By Jake Lehman
To anyone who says that guitar music is dead in 2018, you haven’t been looking nearly hard enough. Blankscreen are a Toronto-based Post-Punk/Noise trio, known for their huge sound and chaotically energetic live shows. Their newest release (out now on Lunar Architect records), Century EP is a hard hitting, noisy delight, and definitely one of the highlights of the year so far.
The EP starts with the hazy instrumental “Event Horizon II”, the opening sounds of which give one the impression of floating along in some form of spacecraft. As the song progresses, the swirling synths only make that feeling stronger. The track triumphantly crescendos into the next track “Dead Planet” as if to signal our arrival at whatever destination Blankscreen wish to take us to. After the intro’s initial descent, the track suddenly bursts into a Sonic Youth-esque wall of guitars. Lead vocalist Evan Moore begins to tell us a tale of riding on hover-bike through a “glorified old folks community”. Our protagonist describes the ruins they are exploring before cynically remarking that “this is the closest thing to heaven any of them ever got”. As the song progresses, it becomes clear that this Dead Planet could very well be our own, centuries in the future. Visions of irradiated cities crumbling continue to nail the point home. A simple day trip for him; a terrifying parable for the listener. Suddenly, our protagonist’s oxygen tank begins to run out and they must return to their ship before we can get any more answers as to what caused the planet to die; that is before “Ecumenopolis”, the EP’s lead single. The track roars in and takes no prisoners, with imagery of mass death, pollution, cannibalism, and decreasing food & water supplies. The repeated line “it gets hard to breathe” really sells the horror of this apocalypse. The word Ecumenopolis means a planet wide city, so the title of the track, combined with it’s lyrical content, presents the idea that our actions affect the whole planet and not just ourselves. These two tracks together masterfully capture the energy and isolation of adventuring through a wasteland, and the probable cause of it’s creation thanks in part to Moore’s chaotic guitar lines and vocal delivery as well as the impressive rhythm section of Robyn Bond and Sam Reilly.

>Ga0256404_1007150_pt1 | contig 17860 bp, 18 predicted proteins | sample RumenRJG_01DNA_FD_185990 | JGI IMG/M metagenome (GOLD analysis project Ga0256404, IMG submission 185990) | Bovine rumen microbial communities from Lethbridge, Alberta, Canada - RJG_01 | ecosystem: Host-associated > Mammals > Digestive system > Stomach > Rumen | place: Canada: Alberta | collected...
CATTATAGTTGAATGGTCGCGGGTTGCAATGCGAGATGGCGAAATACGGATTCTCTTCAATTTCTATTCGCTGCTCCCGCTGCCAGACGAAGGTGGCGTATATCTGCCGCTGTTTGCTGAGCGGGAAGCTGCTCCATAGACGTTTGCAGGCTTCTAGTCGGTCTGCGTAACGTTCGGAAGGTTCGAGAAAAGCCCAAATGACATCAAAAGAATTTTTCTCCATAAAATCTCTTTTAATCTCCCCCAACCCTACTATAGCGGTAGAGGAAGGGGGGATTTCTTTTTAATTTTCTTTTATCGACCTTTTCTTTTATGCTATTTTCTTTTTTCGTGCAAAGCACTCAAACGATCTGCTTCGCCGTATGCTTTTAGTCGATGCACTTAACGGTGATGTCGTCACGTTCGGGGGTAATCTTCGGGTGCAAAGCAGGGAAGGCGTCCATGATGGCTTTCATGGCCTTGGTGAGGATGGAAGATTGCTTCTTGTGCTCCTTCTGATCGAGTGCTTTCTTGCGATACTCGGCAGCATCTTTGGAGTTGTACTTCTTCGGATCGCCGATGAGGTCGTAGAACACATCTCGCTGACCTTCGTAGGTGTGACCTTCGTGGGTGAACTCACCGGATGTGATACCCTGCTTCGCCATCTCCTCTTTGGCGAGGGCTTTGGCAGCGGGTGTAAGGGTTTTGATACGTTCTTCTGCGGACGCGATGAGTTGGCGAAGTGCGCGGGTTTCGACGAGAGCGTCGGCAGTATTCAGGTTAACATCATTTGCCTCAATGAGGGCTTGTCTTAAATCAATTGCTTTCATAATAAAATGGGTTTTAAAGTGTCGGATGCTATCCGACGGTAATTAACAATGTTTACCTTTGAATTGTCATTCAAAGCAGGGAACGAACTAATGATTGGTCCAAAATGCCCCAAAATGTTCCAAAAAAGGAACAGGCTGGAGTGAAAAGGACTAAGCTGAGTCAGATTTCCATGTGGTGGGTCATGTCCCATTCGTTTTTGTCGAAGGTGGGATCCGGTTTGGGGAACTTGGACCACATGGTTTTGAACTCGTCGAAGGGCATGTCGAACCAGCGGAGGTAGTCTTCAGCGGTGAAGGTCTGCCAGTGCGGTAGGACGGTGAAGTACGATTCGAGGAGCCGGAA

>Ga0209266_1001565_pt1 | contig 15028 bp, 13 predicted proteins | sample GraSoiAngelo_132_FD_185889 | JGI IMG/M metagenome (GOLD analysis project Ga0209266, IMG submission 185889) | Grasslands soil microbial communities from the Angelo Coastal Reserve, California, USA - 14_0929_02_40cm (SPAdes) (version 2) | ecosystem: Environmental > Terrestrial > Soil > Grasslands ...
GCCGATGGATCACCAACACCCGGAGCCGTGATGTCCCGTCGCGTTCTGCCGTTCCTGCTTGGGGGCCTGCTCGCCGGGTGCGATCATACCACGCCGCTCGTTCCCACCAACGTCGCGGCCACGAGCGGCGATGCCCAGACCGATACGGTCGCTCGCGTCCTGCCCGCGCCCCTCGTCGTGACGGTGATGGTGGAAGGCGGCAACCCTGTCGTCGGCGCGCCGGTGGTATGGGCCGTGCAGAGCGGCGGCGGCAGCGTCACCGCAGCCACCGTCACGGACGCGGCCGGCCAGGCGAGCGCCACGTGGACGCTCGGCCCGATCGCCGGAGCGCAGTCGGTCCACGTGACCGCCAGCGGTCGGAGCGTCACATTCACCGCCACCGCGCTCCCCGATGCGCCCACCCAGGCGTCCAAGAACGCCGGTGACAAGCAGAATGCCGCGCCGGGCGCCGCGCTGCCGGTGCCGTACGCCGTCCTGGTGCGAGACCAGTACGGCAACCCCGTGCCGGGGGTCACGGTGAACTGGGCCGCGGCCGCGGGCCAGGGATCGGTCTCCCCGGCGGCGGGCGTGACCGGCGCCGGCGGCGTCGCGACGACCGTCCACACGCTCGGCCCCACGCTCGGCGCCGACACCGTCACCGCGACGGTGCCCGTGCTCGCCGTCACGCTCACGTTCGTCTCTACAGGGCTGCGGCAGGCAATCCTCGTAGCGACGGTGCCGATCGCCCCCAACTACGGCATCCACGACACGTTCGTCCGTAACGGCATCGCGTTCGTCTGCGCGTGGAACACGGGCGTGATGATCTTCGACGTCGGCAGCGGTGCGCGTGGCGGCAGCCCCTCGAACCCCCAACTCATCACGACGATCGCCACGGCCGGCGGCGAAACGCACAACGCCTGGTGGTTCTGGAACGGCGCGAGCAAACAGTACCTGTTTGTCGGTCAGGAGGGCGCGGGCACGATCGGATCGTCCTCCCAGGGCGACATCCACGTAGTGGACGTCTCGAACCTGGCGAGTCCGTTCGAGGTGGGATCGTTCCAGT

After the fallout of “Ecumenopolis” comes the more soothing “Rain Over Nylonkong”. Undoubtedly named for the 2008 Time article that tied New York, London and Hong Kong together, the track is the second instrumental on the EP, highlighted by an “Us and Them”-esque saxophone solo. However, unlike Pink Floyd’s “Us And Them” which warns of the consequences of our fighting as a species, “Rain Over Nylonkong” seems to represent the final consequences themselves. As the rain falls, humanity does as well, and the planet slowly follows. The closing track, “Jesus”, seems to show the fate of the humans who were able to escape the planet. The lyrics show that while humanity was able to escape and move further into space (“all of our lunar paths are paved with gold”), technology has created the further isolation of the individual, the new interpretation of Jesus as “a cybernetic organism” and a plea to “save us from ourselves”. It doesn’t matter that the human race survived the death of the planet; we have not learned from our past and seem to be making the same mistakes elsewhere. While some might view this interpretation as cynical, the song does present some sense of hope. We’re not there yet, we can change and avoid such a fate for our species.
In a world where the threat of nuclear war has never been as prevalent in 30 odd years as it is now, Blankscreen’s Century EP has an immediacy and message not often found in modern music. Their musical creativity and storytelling are unmatched by any other underground band in Toronto right now. Definitely check this one out.
Blankscreen’s EP release party is tonight at the Baby G. Info here:
Jake Lehman is an avid music junkie and guitarist in the Toronto-based Shoegaze/Noise band Tonemirror Check them out HERE.